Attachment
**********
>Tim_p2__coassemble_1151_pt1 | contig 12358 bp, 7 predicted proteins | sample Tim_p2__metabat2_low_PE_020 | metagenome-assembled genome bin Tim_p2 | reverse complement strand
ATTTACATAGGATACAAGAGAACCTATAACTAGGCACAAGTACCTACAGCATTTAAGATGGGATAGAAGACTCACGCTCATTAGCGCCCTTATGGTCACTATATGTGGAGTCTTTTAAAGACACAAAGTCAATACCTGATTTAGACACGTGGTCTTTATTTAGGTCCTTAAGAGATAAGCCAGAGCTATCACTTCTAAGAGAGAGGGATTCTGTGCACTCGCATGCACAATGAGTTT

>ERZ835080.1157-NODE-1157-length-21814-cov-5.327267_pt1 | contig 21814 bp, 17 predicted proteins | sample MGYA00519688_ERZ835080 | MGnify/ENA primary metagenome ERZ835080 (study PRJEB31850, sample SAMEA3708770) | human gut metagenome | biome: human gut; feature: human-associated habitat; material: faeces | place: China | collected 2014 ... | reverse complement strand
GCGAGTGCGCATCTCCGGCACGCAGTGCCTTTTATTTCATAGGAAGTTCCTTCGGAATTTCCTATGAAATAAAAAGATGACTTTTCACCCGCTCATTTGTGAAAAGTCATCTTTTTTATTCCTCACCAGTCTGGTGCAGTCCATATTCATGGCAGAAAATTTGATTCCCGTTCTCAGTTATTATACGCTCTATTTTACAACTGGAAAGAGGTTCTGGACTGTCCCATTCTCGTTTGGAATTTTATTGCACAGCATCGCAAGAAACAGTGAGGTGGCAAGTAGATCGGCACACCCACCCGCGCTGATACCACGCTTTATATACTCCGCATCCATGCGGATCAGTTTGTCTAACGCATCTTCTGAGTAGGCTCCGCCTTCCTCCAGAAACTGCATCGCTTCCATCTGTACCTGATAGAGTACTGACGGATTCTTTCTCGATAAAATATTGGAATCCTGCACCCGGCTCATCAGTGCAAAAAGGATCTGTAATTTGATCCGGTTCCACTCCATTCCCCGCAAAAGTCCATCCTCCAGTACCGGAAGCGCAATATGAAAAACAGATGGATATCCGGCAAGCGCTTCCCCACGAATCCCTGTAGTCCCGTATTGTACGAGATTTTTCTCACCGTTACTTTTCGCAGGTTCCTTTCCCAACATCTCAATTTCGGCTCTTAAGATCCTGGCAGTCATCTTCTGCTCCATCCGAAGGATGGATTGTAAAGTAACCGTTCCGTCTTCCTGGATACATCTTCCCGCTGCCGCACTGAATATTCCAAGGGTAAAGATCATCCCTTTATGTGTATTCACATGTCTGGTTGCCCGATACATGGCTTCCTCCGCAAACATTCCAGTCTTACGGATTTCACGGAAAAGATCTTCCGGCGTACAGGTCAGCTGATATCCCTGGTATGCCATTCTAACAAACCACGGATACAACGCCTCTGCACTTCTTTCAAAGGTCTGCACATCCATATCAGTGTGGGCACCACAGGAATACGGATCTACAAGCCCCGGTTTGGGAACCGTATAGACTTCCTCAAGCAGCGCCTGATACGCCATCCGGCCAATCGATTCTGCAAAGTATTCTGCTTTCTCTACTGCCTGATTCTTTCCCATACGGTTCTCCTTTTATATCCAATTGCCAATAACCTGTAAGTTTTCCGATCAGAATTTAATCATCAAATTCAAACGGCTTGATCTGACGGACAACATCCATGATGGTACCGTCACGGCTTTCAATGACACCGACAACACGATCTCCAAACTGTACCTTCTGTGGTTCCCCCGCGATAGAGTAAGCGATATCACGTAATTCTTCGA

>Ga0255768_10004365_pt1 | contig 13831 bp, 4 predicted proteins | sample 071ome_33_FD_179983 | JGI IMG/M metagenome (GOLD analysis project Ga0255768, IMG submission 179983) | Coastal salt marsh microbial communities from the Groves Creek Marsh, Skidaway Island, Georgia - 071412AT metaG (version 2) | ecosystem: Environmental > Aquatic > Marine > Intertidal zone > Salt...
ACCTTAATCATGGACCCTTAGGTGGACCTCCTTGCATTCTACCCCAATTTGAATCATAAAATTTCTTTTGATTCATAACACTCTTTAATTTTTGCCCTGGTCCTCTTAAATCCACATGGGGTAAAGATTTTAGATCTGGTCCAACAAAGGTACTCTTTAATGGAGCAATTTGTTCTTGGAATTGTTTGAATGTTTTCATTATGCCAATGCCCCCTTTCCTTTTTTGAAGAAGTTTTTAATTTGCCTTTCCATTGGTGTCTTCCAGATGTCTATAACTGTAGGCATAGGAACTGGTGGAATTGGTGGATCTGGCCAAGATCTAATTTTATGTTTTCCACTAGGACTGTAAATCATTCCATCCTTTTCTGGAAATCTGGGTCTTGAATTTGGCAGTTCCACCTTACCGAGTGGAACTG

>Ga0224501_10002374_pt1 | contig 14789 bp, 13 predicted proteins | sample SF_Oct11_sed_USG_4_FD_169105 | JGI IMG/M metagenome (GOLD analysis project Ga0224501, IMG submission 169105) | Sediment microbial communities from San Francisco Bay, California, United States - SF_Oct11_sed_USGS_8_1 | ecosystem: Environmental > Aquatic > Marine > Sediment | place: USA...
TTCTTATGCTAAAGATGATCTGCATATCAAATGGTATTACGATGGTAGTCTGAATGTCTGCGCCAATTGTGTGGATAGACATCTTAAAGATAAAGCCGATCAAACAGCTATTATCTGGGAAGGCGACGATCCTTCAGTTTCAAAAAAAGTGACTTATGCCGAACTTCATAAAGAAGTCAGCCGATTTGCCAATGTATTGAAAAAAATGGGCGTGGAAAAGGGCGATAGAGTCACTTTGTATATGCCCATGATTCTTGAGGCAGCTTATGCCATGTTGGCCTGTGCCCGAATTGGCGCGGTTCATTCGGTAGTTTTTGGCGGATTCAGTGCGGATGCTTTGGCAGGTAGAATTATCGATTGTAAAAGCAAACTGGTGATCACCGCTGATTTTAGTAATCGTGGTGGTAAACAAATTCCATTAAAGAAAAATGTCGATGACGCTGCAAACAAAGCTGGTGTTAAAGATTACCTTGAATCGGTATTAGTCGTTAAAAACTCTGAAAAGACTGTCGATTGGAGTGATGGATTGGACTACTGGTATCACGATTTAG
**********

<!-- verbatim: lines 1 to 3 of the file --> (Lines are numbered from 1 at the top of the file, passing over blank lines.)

>Tim_p2__coassemble_1151_pt1 | contig 12358 bp, 7 predicted proteins | sample Tim_p2__metabat2_low_PE_020 | metagenome-assembled genome bin Tim_p2 | reverse complement strand
ATTTACATAGGATACAAGAGAACCTATAACTAGGCACAAGTACCTACAGCATTTAAGATGGGATAGAAGACTCACGCTCATTAGCGCCCTTATGGTCACTATATGTGGAGTCTTTTAAAGACACAAAGTCAATACCTGATTTAGACACGTGGTCTTTATTTAGGTCCTTAAGAGATAAGCCAGAGCTATCACTTCTAAGAGAGAGGGATTCTGTGCACTCGCATGCACAATGAGTTT

>ERZ835080.1157-NODE-1157-length-21814-cov-5.327267_pt1 | contig 21814 bp, 17 predicted proteins | sample MGYA00519688_ERZ835080 | MGnify/ENA primary metagenome ERZ835080 (study PRJEB31850, sample SAMEA3708770) | human gut metagenome | biome: human gut; feature: human-associated habitat; material: faeces | place: China | collected 2014 ... | reverse complement strand